Recently I got an inquiry about the speed of my TAnyValue implementation. For the record TAnyValue is a TValue like implementation using records and implicit operators. It lacks in features compared to TValue but it is faster and it works on older Delphi versions (Delphi 2005 and up). I also like to tinker with things like this, so it was fun to play around with it. I was inspired by the TOmniValue which is part of OmniThreadLibrary. My goal was to eventually make it faster, to make it the fastest “variant” type implementation out there.

In the 2010 I did the initial tests with my initial version of the TAnyValue. You can find the results here. Back then TAnyValue was somehow on par with TOmniValue. It was quite slower then Variants and a simple variable record (which is the fastest it can be and is a good comparison on how fast you really are). TValue was catastrophic back then being by far the slowest solution because of generics which it used internally. I then improved my implementation over time being silent about it. But I came a long way and today my solution is the fastest out there. But It must be said that all solutions today are fast, the differences only matters if you use really a lot of these values (assignments) per second and you absolutely need the speed.

When doing such an implementation, the tricky part is to get a good balance between memory consumption and speed. The simplest and most crude solution would be to store every possiible data type you want to handle in the record as internal variable (field). This way you don’t have to explicitly assign memory or copy bytes. The compiler does it all and this is the fastest possible way. But it is also terrible in regards to memory consumption. I will make the case on my TAnyValue and the types it supports at this moment. If I had the simplest and fastest solution I would cover these types (I assume 32 bit compiler here):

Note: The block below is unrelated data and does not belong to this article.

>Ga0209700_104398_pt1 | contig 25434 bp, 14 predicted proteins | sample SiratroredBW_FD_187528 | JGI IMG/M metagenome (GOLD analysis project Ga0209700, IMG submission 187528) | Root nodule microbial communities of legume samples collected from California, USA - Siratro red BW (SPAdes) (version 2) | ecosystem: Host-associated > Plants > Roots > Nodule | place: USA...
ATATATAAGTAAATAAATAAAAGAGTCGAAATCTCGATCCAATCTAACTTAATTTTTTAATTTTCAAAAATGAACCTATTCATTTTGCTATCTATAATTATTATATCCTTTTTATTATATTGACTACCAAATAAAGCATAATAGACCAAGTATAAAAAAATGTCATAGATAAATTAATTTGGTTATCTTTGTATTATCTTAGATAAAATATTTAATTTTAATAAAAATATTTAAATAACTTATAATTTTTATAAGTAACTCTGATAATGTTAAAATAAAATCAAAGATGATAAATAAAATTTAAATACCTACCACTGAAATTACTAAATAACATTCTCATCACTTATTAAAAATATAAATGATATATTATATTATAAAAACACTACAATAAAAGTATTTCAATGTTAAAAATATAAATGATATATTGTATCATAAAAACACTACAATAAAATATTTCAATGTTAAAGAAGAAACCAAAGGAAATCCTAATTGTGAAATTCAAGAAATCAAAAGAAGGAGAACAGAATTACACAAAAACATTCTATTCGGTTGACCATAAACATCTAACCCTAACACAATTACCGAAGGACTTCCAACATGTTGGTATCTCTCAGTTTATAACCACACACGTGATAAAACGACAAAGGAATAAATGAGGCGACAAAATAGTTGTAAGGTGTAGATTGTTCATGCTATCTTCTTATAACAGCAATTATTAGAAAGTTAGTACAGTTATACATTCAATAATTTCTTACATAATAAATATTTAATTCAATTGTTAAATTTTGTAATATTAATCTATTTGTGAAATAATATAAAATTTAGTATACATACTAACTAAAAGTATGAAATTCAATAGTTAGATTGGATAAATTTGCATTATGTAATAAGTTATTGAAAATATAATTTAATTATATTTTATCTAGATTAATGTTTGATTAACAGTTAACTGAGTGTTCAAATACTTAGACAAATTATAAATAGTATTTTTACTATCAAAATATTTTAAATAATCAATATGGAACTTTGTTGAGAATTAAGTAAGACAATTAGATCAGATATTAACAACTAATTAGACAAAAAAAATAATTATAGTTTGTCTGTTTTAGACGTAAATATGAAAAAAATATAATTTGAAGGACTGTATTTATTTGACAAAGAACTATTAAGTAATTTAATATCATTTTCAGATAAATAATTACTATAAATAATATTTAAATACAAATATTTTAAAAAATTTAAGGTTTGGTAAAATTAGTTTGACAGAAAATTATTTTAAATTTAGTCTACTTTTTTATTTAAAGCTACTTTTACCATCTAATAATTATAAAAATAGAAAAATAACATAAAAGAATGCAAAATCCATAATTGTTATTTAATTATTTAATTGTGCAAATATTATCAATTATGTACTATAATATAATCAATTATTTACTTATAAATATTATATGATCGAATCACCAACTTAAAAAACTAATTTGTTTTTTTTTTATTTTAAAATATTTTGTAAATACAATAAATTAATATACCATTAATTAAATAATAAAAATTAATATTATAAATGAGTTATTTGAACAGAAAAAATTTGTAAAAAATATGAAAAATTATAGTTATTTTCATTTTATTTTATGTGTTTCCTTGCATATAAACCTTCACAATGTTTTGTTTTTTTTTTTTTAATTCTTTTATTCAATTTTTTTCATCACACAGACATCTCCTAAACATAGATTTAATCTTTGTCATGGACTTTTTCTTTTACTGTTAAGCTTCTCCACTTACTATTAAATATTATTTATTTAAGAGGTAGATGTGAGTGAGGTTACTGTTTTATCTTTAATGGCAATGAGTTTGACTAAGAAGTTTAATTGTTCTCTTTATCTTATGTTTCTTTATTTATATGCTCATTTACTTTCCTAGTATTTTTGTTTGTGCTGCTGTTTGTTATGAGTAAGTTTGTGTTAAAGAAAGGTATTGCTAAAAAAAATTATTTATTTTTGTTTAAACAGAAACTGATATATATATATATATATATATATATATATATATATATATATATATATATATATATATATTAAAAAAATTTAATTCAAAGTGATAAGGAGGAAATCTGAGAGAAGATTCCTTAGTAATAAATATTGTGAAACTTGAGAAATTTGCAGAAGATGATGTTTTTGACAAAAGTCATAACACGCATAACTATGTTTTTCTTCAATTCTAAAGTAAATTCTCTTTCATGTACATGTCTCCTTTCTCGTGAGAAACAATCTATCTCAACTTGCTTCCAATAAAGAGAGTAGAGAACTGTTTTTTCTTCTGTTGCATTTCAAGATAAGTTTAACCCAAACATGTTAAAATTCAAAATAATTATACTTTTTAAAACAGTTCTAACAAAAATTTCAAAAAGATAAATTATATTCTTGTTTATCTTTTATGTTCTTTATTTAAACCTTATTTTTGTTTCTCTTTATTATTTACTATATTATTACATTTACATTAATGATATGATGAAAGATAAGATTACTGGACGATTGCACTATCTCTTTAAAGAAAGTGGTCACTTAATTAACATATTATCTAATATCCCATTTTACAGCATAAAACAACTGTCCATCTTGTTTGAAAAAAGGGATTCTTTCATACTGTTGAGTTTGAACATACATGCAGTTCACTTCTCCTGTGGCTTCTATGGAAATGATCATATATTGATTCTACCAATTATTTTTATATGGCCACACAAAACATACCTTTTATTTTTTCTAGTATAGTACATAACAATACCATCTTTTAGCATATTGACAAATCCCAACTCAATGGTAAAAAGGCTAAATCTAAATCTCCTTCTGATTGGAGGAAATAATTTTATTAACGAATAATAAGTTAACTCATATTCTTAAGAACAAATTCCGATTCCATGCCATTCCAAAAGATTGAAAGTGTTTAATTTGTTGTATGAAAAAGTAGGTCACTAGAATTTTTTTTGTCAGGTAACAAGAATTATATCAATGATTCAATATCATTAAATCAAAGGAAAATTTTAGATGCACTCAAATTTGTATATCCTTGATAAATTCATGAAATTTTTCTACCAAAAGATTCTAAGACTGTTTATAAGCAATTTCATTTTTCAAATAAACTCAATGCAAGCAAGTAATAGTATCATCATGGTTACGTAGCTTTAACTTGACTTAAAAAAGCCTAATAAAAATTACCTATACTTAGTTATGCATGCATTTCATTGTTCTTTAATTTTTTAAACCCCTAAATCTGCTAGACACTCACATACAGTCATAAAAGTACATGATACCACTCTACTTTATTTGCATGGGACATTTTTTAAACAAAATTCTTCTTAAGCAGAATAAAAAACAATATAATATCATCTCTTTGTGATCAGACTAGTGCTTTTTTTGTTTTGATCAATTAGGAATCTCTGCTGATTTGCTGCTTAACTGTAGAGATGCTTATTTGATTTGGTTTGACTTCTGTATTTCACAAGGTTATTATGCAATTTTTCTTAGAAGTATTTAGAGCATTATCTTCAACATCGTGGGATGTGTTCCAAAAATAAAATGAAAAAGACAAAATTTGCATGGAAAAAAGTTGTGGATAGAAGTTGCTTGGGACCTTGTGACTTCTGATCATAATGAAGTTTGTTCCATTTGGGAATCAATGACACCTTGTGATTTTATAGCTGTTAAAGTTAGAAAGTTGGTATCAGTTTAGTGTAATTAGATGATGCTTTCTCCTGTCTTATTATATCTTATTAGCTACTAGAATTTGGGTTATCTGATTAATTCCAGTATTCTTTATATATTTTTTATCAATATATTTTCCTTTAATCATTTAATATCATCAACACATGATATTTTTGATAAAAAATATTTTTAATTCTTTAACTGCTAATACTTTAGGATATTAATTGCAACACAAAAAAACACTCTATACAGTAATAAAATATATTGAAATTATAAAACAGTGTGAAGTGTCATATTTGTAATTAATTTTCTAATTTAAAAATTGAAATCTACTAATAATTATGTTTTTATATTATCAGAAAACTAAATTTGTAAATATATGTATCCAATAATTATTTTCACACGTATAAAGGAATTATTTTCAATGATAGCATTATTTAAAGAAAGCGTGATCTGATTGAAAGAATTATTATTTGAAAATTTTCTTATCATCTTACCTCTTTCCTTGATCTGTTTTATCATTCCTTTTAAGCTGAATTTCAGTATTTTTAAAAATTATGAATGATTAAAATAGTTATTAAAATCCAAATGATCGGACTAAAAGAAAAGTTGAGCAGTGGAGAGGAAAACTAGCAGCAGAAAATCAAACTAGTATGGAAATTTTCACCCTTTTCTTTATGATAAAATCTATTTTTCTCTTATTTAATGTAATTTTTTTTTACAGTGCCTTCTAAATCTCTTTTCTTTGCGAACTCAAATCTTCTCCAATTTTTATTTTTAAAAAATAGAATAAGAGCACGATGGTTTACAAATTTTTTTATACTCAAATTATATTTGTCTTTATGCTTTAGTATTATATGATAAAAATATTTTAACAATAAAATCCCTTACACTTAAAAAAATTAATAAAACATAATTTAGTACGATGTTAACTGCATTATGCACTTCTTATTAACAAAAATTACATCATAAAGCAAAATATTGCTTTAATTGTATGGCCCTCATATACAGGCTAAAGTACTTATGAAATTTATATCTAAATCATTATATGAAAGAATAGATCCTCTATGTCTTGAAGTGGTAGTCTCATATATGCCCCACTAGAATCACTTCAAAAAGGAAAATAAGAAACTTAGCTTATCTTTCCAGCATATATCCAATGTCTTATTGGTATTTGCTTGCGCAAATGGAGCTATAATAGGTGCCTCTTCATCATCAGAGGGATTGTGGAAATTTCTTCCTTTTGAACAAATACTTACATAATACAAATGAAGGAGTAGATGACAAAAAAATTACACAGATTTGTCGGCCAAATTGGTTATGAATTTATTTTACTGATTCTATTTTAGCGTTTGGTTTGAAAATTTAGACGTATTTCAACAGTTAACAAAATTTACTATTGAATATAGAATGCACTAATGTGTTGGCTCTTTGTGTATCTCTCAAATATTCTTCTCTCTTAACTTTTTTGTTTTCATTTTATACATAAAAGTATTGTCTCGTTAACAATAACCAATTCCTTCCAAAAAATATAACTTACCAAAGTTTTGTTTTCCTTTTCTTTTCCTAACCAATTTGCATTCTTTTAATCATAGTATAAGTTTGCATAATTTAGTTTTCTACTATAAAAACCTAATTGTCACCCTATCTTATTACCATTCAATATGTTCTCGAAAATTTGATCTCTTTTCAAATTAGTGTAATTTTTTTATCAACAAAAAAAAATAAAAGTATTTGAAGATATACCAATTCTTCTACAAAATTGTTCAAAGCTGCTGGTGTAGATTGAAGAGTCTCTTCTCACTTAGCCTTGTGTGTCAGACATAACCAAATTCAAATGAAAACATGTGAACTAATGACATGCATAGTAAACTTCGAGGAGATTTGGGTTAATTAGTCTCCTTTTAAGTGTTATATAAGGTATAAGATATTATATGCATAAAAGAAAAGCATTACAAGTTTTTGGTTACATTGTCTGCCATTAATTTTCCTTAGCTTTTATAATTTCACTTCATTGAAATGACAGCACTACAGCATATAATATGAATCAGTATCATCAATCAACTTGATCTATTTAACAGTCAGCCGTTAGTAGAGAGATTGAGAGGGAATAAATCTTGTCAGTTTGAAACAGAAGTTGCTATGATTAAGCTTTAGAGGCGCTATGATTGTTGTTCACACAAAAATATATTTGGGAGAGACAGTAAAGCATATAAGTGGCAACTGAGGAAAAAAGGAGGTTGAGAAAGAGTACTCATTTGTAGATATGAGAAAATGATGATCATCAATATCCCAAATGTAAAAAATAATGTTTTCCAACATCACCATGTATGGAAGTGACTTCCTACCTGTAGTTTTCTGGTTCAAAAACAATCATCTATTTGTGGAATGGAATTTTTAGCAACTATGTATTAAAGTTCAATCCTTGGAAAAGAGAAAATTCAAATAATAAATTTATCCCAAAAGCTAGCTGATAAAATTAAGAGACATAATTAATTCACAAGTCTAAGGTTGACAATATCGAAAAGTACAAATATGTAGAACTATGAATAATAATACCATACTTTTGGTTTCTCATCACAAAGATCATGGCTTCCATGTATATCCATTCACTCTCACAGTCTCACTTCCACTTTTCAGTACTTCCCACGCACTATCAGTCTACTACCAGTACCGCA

• Int64 (64)
  • Integer (32)
  • Extended (80)
  • WideString (variable)
  • AnsiString (variable)
  • String (variable)
  • Boolean (8)
  • TObject (32)
  • Pointer (32)
  • Cardinal (32)
  • TDateTime (80)
  • IInterface (32)

Ok this is a really dumb aproach but I want an upper memory consumption limit. Application with 10000000 such records, holding one integer each, consumed a whooping 706.244 KB of memory. A lot! On the other side of the spectrum you have two different solution. You can use variants for inner data storage but I really wanted to avoid them because what would be the point using them 🙂 Another very sleek approach is what TOmniValue has done. It uses one Int64 field for most of the data types with very smart assignments and one IInterface field for Extended and strings types. Basically for all types that need finalization as you cannot have a destructor in a record. The approach TOmniValue uses is good but if you work with strings and floating points a lot, it will be slow as interfaces are notoriously slow. I wanted something fast and still not to hard on memory consumption. So I came to this:

  TSimpleData = record
    case Byte of
      atInteger:   (VInteger: Integer);